A whistleblower named Sally Masterton has slammed the Financial Conduct Authority (FCA) for failing to investigate her complaints against Lloyds Banking Group, the Financial Times has reported.
According to the FT, Masterton, a former employee in the high-risk division at Lloyds, said she was given assurances by the FCA about the seriousness of her case.
She allegedly wrote to FCA chief executive Andrew Bailey last June, describing her treatment by Lloyds.
The FT report said: "She was pushed out of the bank in 2014 after writing an internal report that criticised its handling of a scandal at HBOS, which Lloyds bought in 2009.
"The fraud at HBOS' Reading branch destroyed scores of small business customers, and in 2017 led to six people being jailed for a total of 47 years.
"Last November, Lloyds apologised to Masterton for its treatment of her, admitting that she acted throughout with 'integrity and good faith'. The bank also paid her an unknown amount in compensation."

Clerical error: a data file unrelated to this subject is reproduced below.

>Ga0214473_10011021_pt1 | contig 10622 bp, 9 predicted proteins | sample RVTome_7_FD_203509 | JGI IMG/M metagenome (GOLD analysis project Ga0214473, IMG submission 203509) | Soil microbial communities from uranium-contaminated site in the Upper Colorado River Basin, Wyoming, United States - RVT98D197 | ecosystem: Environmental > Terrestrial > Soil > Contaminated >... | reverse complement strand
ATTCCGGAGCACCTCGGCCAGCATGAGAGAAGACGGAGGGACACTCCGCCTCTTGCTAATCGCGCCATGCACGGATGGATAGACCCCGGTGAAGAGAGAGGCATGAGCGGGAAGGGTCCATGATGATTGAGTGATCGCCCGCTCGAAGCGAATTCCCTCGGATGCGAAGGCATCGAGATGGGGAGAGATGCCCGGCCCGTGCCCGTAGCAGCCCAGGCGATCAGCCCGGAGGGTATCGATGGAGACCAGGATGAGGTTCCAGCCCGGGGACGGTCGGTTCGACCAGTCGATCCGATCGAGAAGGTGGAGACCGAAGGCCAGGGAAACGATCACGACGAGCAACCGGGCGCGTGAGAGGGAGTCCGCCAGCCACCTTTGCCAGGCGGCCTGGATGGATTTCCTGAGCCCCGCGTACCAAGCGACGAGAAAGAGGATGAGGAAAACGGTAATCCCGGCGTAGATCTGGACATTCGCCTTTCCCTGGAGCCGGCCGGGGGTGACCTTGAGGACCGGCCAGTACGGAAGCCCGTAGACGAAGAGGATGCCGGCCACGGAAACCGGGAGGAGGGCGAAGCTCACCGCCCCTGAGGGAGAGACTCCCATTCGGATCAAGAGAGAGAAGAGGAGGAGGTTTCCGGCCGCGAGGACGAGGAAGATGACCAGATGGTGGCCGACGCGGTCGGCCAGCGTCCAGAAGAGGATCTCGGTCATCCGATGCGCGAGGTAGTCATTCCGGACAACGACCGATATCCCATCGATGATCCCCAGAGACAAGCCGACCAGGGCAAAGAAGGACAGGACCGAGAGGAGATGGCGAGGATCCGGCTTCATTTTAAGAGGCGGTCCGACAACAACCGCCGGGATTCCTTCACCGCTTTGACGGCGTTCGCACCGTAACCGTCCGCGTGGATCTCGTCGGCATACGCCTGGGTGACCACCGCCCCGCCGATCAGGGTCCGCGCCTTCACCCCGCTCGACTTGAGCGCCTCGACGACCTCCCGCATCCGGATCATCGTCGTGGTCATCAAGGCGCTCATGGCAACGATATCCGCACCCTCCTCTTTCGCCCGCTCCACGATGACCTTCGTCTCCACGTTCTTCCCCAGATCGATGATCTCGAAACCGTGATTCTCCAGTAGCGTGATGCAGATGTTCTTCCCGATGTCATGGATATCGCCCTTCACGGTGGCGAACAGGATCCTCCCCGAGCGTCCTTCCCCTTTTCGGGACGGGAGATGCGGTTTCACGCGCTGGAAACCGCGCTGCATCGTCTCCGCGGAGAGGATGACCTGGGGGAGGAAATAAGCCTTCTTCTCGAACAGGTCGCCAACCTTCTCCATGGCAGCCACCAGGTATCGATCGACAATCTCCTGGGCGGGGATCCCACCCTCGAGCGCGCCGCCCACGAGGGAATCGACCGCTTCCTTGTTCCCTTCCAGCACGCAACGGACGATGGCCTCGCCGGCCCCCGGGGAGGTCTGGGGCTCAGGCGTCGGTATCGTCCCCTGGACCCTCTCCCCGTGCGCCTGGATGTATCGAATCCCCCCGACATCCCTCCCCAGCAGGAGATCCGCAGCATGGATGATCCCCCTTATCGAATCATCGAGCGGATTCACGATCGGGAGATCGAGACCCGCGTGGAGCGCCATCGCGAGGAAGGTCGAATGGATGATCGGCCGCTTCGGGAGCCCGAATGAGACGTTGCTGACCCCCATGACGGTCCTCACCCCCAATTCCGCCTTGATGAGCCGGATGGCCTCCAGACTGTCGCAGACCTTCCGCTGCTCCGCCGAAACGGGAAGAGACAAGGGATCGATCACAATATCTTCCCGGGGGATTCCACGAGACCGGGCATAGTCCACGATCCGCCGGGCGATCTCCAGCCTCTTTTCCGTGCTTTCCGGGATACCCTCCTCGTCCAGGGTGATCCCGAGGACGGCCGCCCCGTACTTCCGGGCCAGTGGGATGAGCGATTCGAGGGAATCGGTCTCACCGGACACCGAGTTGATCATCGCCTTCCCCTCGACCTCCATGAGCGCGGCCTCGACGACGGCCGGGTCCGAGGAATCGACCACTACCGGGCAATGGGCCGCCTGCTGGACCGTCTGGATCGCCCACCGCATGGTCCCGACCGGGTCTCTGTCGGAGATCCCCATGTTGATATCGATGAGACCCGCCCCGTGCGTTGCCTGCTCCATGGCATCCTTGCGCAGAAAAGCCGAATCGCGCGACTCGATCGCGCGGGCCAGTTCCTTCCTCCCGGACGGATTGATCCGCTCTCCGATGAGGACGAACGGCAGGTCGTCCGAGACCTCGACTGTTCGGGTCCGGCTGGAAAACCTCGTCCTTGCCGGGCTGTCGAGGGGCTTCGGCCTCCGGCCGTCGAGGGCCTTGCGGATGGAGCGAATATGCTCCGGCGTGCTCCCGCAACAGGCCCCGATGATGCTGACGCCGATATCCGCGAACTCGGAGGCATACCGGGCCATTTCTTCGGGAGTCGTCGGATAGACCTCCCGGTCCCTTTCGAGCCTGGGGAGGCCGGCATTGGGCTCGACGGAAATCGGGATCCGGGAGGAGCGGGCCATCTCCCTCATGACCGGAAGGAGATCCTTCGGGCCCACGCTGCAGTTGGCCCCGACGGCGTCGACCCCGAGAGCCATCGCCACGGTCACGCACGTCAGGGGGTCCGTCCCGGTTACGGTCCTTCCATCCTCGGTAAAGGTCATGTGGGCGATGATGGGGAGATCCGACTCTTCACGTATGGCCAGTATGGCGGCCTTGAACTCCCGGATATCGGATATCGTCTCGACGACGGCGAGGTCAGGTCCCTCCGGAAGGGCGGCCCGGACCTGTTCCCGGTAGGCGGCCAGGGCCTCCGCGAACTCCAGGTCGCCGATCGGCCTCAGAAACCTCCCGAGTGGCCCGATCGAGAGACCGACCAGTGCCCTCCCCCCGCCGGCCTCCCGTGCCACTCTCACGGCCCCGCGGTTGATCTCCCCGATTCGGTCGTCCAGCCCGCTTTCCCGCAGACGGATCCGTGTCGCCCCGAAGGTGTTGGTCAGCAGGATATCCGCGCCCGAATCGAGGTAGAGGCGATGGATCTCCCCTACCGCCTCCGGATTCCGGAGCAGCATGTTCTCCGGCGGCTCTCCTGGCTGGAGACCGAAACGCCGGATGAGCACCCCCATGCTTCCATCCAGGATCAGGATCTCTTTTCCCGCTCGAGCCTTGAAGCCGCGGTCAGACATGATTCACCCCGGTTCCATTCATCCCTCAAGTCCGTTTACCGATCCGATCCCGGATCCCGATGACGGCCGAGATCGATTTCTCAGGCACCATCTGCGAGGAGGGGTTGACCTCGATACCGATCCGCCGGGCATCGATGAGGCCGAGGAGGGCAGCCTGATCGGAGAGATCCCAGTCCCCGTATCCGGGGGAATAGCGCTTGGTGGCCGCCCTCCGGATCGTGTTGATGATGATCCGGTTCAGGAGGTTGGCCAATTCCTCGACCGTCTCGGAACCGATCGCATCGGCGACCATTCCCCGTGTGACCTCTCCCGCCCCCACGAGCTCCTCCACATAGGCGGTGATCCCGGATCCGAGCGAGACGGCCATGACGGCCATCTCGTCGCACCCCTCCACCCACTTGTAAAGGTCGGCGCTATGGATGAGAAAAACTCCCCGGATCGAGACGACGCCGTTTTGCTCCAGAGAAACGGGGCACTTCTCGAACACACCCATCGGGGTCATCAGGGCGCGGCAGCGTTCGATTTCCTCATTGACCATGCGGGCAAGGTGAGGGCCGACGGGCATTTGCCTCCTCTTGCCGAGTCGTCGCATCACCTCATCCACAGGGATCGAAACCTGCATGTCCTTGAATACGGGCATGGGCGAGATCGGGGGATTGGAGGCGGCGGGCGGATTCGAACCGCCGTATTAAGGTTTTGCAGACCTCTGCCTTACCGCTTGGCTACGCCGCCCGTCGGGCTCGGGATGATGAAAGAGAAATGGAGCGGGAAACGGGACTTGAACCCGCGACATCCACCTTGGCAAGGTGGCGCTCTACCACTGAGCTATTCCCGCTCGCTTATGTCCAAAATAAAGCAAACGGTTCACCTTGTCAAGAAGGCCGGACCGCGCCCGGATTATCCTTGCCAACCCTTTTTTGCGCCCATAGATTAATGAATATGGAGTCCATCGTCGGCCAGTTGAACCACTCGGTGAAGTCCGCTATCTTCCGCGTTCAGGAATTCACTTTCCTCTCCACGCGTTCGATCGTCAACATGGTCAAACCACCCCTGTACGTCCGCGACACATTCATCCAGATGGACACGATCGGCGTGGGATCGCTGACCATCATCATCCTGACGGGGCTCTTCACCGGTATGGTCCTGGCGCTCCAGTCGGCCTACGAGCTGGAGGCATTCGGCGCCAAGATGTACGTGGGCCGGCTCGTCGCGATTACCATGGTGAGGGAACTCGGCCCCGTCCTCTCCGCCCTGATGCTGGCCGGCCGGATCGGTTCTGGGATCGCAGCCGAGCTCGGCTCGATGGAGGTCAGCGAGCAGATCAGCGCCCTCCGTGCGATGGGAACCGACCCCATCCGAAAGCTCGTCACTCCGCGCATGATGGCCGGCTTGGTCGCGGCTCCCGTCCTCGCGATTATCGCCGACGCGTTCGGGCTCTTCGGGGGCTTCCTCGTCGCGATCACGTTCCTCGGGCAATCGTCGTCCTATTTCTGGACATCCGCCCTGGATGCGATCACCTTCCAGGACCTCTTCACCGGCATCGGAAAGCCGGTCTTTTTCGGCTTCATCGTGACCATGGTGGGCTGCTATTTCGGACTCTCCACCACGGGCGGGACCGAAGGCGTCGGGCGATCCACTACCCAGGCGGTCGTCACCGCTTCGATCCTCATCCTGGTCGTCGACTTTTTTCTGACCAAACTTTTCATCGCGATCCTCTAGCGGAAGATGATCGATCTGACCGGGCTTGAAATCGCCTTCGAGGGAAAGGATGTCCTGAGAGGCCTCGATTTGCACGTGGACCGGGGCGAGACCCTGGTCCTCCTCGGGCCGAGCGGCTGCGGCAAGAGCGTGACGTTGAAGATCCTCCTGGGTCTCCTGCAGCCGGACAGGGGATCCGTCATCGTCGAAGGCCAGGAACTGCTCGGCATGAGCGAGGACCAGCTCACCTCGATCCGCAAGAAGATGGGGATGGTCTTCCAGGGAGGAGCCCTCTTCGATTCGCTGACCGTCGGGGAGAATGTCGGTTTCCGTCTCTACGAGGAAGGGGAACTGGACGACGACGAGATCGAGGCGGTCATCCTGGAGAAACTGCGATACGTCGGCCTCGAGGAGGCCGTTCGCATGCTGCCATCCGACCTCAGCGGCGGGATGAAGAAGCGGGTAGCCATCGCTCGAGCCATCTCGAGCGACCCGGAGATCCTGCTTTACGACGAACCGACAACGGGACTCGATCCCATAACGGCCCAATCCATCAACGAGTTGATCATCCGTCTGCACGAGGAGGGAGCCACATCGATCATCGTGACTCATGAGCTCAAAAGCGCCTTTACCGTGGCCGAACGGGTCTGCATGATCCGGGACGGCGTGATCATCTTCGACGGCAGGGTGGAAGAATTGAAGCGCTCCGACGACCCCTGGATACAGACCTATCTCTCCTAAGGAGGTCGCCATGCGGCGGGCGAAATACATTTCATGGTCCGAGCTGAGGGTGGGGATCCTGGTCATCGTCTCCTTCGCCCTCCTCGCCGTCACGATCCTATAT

The FT said it has seen emails suggesting Bailey failed to act on the "serious criticisms" she made about the conduct of the bank and its senior management.
Masterton has informed Conservative MP Kevin Hollinrake - who has been following the HBOS case - of her situation.
Hollinrake, co-chair of the all-party parliamentary group on fair business banking, has escalated the case to chancellor Philip Hammond asking him to intervene, putting pressure on the regulator to fully investigate Masterton's complaints.
This article was first published by Investment Week, a sister title to International Investment
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